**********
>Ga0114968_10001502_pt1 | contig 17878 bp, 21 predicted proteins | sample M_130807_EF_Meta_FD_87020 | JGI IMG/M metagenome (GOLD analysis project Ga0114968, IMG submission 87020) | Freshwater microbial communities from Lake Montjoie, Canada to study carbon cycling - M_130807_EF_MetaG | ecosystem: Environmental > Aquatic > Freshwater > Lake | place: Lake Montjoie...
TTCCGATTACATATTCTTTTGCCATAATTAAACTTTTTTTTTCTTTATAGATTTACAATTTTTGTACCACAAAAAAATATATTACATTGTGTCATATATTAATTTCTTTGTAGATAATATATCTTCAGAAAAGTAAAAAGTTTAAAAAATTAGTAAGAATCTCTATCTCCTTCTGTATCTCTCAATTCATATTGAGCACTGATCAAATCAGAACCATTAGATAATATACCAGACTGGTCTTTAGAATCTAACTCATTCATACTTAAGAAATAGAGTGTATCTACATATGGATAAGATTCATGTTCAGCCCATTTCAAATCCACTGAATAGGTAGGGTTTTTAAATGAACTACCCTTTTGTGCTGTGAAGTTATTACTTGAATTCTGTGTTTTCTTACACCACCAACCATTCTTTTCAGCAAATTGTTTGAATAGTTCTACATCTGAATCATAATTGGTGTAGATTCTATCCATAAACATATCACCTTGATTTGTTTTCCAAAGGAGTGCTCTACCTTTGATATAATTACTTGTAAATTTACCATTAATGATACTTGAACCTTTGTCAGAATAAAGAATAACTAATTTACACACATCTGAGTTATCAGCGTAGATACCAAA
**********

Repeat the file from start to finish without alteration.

>Ga0114968_10001502_pt1 | contig 17878 bp, 21 predicted proteins | sample M_130807_EF_Meta_FD_87020 | JGI IMG/M metagenome (GOLD analysis project Ga0114968, IMG submission 87020) | Freshwater microbial communities from Lake Montjoie, Canada to study carbon cycling - M_130807_EF_MetaG | ecosystem: Environmental > Aquatic > Freshwater > Lake | place: Lake Montjoie...
TTCCGATTACATATTCTTTTGCCATAATTAAACTTTTTTTTTCTTTATAGATTTACAATTTTTGTACCACAAAAAAATATATTACATTGTGTCATATATTAATTTCTTTGTAGATAATATATCTTCAGAAAAGTAAAAAGTTTAAAAAATTAGTAAGAATCTCTATCTCCTTCTGTATCTCTCAATTCATATTGAGCACTGATCAAATCAGAACCATTAGATAATATACCAGACTGGTCTTTAGAATCTAACTCATTCATACTTAAGAAATAGAGTGTATCTACATATGGATAAGATTCATGTTCAGCCCATTTCAAATCCACTGAATAGGTAGGGTTTTTAAATGAACTACCCTTTTGTGCTGTGAAGTTATTACTTGAATTCTGTGTTTTCTTACACCACCAACCATTCTTTTCAGCAAATTGTTTGAATAGTTCTACATCTGAATCATAATTGGTGTAGATTCTATCCATAAACATATCACCTTGATTTGTTTTCCAAAGGAGTGCTCTACCTTTGATATAATTACTTGTAAATTTACCATTAATGATACTTGAACCTTTGTCAGAATAAAGAATAACTAATTTACACACATCTGAGTTATCAGCGTAGATACCAAA